Deadly Standard Options
Experts tell us that the luxury car market is very competitive. Consumers have lots of choices, all of which promise performance, style, and luxury.
So a car company has to find a hook that offers buyers what their competitors can't or won't. And in the case of one brand, that "hook" is the very thing Christianity historically has taught would send your soul to Hell.
As BreakPoint editor David Carlson pointed out at the BreakPoint blog, a new ad for Lexus's new "F" performance series does not dwell on performance. Instead, it happily tells viewers that the "F" series will provoke lust, unleash wrath, incite envy, and elicit pride.
If this list of vices sounds familiar, it's because these are four of the seven deadly sins. The other three--gluttony, greed, and sloth—were left out of Lexus's standard option choices.
If Lexus can celebrate the deadly sins, maybe it's time for us to refamiliarize ourselves with them.
The seven deadly sins are also called capital sins, from the Latin word for "head," because they are the sources of particular sinful acts. For instance, lust, which is "the inordinate desire for sexual pleasure," can lead to adultery or fornication. Likewise, gluttony, which is an inordinate desire for food and drink, is manifested not only in eating and drinking too much but also in an excessive preoccupation with food and drink.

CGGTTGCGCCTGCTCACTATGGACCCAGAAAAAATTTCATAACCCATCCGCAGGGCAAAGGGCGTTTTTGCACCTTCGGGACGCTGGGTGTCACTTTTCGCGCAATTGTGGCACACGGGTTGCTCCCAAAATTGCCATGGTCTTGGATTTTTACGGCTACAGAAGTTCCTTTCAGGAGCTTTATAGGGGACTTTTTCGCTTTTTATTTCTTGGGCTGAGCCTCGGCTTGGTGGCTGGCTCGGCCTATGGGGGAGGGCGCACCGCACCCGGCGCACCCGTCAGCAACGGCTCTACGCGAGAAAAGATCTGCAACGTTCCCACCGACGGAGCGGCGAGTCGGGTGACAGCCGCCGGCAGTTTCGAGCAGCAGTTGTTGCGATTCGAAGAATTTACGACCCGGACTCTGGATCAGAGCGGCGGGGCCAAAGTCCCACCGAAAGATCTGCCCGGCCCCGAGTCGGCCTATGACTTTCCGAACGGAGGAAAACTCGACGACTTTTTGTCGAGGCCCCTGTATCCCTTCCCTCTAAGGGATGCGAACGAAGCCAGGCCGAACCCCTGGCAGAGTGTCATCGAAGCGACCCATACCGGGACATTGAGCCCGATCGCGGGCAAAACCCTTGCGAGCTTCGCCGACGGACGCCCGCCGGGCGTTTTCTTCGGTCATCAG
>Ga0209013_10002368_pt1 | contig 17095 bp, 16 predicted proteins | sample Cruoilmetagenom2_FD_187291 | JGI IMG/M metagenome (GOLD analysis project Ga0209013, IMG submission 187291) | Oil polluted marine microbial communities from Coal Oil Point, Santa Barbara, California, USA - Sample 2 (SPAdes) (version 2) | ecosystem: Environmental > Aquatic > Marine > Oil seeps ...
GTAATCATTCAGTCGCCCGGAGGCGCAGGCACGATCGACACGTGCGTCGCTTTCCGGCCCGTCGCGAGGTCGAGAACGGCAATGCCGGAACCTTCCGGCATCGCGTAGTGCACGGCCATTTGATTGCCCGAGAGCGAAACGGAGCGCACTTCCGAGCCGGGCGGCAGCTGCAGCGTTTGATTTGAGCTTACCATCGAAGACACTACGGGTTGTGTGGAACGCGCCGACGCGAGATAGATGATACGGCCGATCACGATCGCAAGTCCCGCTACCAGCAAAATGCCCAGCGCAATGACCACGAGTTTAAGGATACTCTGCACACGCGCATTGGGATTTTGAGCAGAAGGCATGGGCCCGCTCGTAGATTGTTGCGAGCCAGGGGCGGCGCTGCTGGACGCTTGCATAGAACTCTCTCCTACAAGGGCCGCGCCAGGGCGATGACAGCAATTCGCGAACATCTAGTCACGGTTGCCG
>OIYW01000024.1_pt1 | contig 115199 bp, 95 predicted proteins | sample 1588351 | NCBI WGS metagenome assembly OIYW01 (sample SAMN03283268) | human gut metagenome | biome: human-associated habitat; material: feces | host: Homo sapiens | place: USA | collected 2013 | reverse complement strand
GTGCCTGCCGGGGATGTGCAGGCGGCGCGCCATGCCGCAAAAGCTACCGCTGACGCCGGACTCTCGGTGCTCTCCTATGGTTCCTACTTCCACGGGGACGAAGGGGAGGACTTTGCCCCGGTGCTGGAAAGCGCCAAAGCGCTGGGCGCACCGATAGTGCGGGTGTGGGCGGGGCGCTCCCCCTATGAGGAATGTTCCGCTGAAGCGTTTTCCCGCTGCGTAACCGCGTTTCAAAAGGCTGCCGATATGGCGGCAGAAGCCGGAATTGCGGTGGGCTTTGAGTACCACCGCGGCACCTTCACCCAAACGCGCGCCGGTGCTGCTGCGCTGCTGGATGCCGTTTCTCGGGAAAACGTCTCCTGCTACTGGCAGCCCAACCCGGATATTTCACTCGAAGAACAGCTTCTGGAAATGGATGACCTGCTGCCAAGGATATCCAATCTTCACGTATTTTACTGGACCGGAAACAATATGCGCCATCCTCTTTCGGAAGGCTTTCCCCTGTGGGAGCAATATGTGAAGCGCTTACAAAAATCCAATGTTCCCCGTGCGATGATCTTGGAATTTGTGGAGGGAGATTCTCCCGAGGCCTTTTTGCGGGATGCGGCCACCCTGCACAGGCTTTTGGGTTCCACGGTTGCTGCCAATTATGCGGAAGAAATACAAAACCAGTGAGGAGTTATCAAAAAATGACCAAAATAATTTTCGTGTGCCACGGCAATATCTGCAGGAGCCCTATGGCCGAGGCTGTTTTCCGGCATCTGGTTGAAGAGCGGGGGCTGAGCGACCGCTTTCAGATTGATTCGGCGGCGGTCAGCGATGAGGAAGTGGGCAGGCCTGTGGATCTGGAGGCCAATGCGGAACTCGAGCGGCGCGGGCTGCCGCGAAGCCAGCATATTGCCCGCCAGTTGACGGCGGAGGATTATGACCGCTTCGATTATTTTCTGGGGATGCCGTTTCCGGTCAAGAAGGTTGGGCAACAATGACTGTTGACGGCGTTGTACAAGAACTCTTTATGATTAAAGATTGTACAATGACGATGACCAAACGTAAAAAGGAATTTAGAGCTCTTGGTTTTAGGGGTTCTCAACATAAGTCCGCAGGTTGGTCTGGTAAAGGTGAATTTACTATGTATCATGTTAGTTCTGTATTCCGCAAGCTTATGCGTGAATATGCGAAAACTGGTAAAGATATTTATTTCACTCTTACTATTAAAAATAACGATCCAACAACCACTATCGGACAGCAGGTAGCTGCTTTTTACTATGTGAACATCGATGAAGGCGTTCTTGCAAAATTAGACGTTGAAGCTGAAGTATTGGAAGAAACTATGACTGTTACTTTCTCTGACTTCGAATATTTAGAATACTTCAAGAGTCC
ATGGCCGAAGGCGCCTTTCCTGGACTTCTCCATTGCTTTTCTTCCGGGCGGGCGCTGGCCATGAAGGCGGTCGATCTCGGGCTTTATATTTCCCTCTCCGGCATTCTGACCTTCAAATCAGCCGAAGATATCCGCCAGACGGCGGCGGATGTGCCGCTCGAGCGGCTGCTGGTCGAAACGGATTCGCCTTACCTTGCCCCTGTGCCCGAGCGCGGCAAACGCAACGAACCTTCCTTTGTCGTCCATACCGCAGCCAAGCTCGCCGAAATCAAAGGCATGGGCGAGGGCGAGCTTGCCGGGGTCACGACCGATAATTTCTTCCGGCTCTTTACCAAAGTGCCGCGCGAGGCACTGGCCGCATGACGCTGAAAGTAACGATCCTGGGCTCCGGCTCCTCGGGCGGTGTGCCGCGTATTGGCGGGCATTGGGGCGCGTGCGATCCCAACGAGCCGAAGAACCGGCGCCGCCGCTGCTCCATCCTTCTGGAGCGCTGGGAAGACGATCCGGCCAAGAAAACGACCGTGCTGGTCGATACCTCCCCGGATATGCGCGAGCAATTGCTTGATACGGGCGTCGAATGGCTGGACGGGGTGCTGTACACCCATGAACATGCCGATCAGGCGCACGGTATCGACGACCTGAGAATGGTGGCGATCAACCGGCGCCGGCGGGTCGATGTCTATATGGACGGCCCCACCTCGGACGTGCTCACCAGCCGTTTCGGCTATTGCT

What makes these sins deadly is that they're spiritually corrupting. Whereas Christian charity inclines our hearts toward the love of God and neighbor, the seven deadly sins imprison us through a kind of self-worship. What matters is our own gratification.
A classic example is envy. Thomas Aquinas defined envy as "sadness on account of the goods possessed by another." We feel diminished by another's good fortune. Thus, instead of rejoicing with those who rejoice, as Paul tells us in Romans 12, we're tempted to resent them and seek out opportunities to put them down, and even rejoice instead in their misfortune.
When you understand what makes envy a deadly sin, you can see why Paul told the Galatians that the envious will not inherit the kingdom of God.
The same thing is true of greed or, to use the classical term, avarice. The "inordinate love of having possessions or riches" leaves little, if any room, for God or neighbor. It fosters the illusion of self-sufficiency and is, as Paul told the Colossians, ultimately a form of idolatry.
And then there's sloth, the least-understood of these sins. Sloth is more than laziness. Sloth, as one Christian writer put it, is "an indifference to character betterment, a distaste for the spiritual, a hurried crowding of devotions, a lukewarmness and failure to cultivate new virtue."
Here's a little challenge for a spiritual check-up: Tonight when you go to bed, or tomorrow when you wake up, ask the Holy Spirit to reveal to you what footholds lust, greed, envy, sloth, wrath, gluttony or pride may have in your life.
And then, again with the Spirit's guidance, resolve instead to cultivate virtue in your life—and in the life of your church. And I have a resource to suggest that will help.
Not long before he went home to be with the Lord, our friend Chuck (along with T. M. Moore and John Stonestreet) created a video series and study guide called "Renewing Virtue" to help us understand and cultivate the cardinal virtues of temperance, prudence, justice, courage, faith, hope, and love.